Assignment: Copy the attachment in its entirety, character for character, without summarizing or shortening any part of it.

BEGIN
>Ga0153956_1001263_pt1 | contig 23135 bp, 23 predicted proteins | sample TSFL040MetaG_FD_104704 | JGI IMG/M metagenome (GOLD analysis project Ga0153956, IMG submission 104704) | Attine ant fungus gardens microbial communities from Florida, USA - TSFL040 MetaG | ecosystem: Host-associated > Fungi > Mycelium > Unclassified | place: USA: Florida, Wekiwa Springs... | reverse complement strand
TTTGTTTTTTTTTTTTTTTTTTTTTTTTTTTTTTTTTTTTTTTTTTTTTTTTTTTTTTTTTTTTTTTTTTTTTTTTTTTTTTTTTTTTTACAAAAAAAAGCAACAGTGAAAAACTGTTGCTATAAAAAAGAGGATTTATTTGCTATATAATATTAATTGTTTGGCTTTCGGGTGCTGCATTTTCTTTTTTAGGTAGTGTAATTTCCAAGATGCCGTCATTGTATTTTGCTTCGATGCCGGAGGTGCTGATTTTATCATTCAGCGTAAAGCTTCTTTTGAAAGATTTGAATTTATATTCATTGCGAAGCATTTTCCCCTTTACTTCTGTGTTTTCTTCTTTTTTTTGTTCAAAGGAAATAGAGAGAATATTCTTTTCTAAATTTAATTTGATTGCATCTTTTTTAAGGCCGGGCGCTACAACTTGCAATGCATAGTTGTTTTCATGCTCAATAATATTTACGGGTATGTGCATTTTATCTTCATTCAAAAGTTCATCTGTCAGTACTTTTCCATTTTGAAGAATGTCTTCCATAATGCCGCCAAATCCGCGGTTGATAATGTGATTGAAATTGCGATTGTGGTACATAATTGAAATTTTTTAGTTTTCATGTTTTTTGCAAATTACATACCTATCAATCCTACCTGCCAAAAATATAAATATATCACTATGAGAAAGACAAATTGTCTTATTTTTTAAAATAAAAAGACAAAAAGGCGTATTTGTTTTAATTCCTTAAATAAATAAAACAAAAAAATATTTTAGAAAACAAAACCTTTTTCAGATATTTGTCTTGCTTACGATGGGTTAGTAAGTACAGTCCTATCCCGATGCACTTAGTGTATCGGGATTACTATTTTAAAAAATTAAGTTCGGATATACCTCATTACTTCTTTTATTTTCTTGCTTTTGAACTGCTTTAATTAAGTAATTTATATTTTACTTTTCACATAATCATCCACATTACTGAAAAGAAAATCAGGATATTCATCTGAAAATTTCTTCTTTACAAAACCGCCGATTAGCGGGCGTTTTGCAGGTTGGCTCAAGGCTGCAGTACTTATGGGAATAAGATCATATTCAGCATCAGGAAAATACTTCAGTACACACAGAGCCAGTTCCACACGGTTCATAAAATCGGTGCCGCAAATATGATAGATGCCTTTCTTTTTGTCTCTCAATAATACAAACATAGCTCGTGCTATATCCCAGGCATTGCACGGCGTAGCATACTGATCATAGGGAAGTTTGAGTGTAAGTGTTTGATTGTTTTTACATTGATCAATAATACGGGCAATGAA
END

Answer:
>Ga0153956_1001263_pt1 | contig 23135 bp, 23 predicted proteins | sample TSFL040MetaG_FD_104704 | JGI IMG/M metagenome (GOLD analysis project Ga0153956, IMG submission 104704) | Attine ant fungus gardens microbial communities from Florida, USA - TSFL040 MetaG | ecosystem: Host-associated > Fungi > Mycelium > Unclassified | place: USA: Florida, Wekiwa Springs... | reverse complement strand
TTTGTTTTTTTTTTTTTTTTTTTTTTTTTTTTTTTTTTTTTTTTTTTTTTTTTTTTTTTTTTTTTTTTTTTTTTTTTTTTTTTTTTTTTACAAAAAAAAGCAACAGTGAAAAACTGTTGCTATAAAAAAGAGGATTTATTTGCTATATAATATTAATTGTTTGGCTTTCGGGTGCTGCATTTTCTTTTTTAGGTAGTGTAATTTCCAAGATGCCGTCATTGTATTTTGCTTCGATGCCGGAGGTGCTGATTTTATCATTCAGCGTAAAGCTTCTTTTGAAAGATTTGAATTTATATTCATTGCGAAGCATTTTCCCCTTTACTTCTGTGTTTTCTTCTTTTTTTTGTTCAAAGGAAATAGAGAGAATATTCTTTTCTAAATTTAATTTGATTGCATCTTTTTTAAGGCCGGGCGCTACAACTTGCAATGCATAGTTGTTTTCATGCTCAATAATATTTACGGGTATGTGCATTTTATCTTCATTCAAAAGTTCATCTGTCAGTACTTTTCCATTTTGAAGAATGTCTTCCATAATGCCGCCAAATCCGCGGTTGATAATGTGATTGAAATTGCGATTGTGGTACATAATTGAAATTTTTTAGTTTTCATGTTTTTTGCAAATTACATACCTATCAATCCTACCTGCCAAAAATATAAATATATCACTATGAGAAAGACAAATTGTCTTATTTTTTAAAATAAAAAGACAAAAAGGCGTATTTGTTTTAATTCCTTAAATAAATAAAACAAAAAAATATTTTAGAAAACAAAACCTTTTTCAGATATTTGTCTTGCTTACGATGGGTTAGTAAGTACAGTCCTATCCCGATGCACTTAGTGTATCGGGATTACTATTTTAAAAAATTAAGTTCGGATATACCTCATTACTTCTTTTATTTTCTTGCTTTTGAACTGCTTTAATTAAGTAATTTATATTTTACTTTTCACATAATCATCCACATTACTGAAAAGAAAATCAGGATATTCATCTGAAAATTTCTTCTTTACAAAACCGCCGATTAGCGGGCGTTTTGCAGGTTGGCTCAAGGCTGCAGTACTTATGGGAATAAGATCATATTCAGCATCAGGAAAATACTTCAGTACACACAGAGCCAGTTCCACACGGTTCATAAAATCGGTGCCGCAAATATGATAGATGCCTTTCTTTTTGTCTCTCAATAATACAAACATAGCTCGTGCTATATCCCAGGCATTGCACGGCGTAGCATACTGATCATAGGGAAGTTTGAGTGTAAGTGTTTGATTGTTTTTACATTGATCAATAATACGGGCAATGAA